Metro Weekly

Fix to Indiana religious freedom law doesn’t make anyone happy

Mike Pence - Credit: Gage Skidmore/flickr
Mike Pence – Credit: Gage Skidmore/flickr

Indiana lawmakers introduced legislation Thursday morning that would clarify the state’s new religious freedom law does not permit LGBT discrimination, sparking criticism from LGBT-rights advocates and social conservatives alike.

The proposed fix would amend Indiana’s Religious Freedom Restoration Act to explicitly state the law does not “authorize a provider to refuse to offer or provide services, facilities, use of public accommodations, goods, employment, or house to any member or members of the general public on the basis of race, color, religion, ancestry, age, national origin, disability, sex, sexual orientation, gender identity, or United States military service.”

The amendment comes days after Indiana Gov. Mike Pence (R) urged lawmakers Tuesday to send legislation to his desk before the end of the week clarifying the religious freedom law he signed last week does not permit discrimination. However, while the fix must still pass both houses of the Indiana Legislature, it is already facing criticism from both LGBT-rights advocates and social conservatives.

According to the Human Rights Campaign, the proposal fails to explicitly ensure the law won’t be used to undermine existing nondiscrimination laws in certain parts of the state. Moreover, it does not grant statewide nondiscrimination protections to LGBT Hoosiers.

“Though this legislation is certainly a step back from the cliff, this fight is not over until every person in Indiana is fully equal under the law,” said HRC President Chad Griffin in a statement. “At the federal level and in all 50 states, the time has come in this country for comprehensive legal non-discrimination protections for LGBT people that cannot be undermined.”

The American Civil Liberties Union said the outrage over the Indiana law has shined light on the fact that discrimination is still legal in the 28 states that do not have statewide nondiscrimination protections for LGBT people.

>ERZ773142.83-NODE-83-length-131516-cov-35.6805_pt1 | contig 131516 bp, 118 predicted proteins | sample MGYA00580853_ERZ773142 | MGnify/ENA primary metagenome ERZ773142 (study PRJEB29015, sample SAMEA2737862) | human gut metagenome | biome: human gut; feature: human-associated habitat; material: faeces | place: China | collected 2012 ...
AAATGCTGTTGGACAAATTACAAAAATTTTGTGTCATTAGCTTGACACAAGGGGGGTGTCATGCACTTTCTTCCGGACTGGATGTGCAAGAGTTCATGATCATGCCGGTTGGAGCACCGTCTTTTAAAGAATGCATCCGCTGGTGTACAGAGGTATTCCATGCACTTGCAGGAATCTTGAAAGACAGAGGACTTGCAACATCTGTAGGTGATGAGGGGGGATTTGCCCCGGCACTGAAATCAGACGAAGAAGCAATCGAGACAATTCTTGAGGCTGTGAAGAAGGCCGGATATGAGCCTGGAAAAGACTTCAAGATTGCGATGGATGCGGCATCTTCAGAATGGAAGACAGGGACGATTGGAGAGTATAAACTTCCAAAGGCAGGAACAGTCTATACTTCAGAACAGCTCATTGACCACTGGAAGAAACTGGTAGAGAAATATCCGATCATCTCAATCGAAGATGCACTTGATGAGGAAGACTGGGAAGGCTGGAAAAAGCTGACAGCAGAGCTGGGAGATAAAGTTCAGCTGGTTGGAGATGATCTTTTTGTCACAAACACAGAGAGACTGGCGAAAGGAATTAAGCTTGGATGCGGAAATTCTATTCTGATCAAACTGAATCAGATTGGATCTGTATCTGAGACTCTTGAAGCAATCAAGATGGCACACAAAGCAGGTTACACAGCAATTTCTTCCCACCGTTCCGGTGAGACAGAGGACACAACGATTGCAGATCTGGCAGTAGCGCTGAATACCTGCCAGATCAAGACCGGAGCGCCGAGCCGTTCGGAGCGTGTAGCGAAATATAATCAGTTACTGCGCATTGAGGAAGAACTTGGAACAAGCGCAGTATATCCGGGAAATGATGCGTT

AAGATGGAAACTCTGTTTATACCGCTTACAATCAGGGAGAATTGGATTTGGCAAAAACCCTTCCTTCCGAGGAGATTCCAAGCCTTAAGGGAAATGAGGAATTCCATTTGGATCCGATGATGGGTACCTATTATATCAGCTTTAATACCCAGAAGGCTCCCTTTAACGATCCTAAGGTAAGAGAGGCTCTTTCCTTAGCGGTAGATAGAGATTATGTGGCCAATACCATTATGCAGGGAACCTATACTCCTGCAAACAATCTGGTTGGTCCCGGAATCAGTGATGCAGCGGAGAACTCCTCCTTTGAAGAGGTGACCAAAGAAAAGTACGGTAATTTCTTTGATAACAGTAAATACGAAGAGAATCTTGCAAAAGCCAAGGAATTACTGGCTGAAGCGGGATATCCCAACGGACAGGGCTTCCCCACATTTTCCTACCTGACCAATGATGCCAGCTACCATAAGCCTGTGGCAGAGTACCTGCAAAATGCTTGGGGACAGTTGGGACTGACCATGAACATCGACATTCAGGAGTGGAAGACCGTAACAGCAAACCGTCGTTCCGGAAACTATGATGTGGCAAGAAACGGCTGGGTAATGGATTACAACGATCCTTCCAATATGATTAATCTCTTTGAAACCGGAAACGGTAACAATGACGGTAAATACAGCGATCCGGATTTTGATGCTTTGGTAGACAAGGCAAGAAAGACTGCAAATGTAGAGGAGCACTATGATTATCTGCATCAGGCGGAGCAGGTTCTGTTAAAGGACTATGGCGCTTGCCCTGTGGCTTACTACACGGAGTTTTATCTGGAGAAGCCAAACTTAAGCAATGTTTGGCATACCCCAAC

“With these amendments, the RFRA cannot be used as a defense in some kinds of discrimination cases. That’s a major improvement. But it still poses a risk that it can be used to deny rights to others, including in education, access to health care, and other aspects of people’s lives. While this is one piece of the solution, it is incomplete,” the ACLU said in a statement. “Religious freedom is important, but it doesn’t give anyone the right to impose their beliefs on others, discriminate, or cause harm.”

“This bill reduces the threat but is far less than this situation requires,” added Jennifer Pizer, national director of Lambda Legal’s Law and Policy Project. “It recognizes there are problems, but does not fix it as LGBT Hoosiers and others urgently need.”

Katie Blair, campaign manager for Freedom Indiana, said the proposed fix lessens the harm , but it is long past time to enact comprehensive nondiscrimination laws. “Indiana businesses have shown they are ready to lead. We look forward to working with them to pass statewide protections against discrimination. That campaign begins today,” Blair said in a statement.

Meanwhile, social conservatives are crying foul and accusing an unusual culprit of bullying Indiana lawmakers into capitulating to LGBT advocates: Big business.

“Religious freedom should not be held hostage by Big Business,” said Tony Perkins, president of the Family Research Council, in a statement. “Big Business is now putting religious freedom in a worse place than before RFRA was signed into law. Gutting RFRA in this manner would put people of faith in the crosshairs of government discrimination as never before. Far from being a ‘clarification,’ this would gut religious freedom in Indiana. Religious freedom doesn’t need a ‘fix.’”

Ryan T. Anderson of the Heritage Foundation labeled the proposed fix “bad policy,” stating it would allow sexual orientation to trump religious liberty. “All citizens should oppose unjust discrimination, but sexual orientation and gender identity laws are not the way to achieve that goal,” Anderson wrote. “Sexual orientation and gender identity laws threaten fundamental First Amendment rights. These laws create new, subjective protected classes that will expose employers to unimaginable liability, and would increase government interference in labor markets in ways that could harm the economy.” 

Meanwhile, the number of tech industry leaders who have signed a joint statement calling on “all legislatures to add sexual orientation and gender identity as protected classes to their civil rights laws and to explicitly forbid discrimination or denial of services to anyone” has reached more than 70.

Proposed Fix to Indiana RFRA

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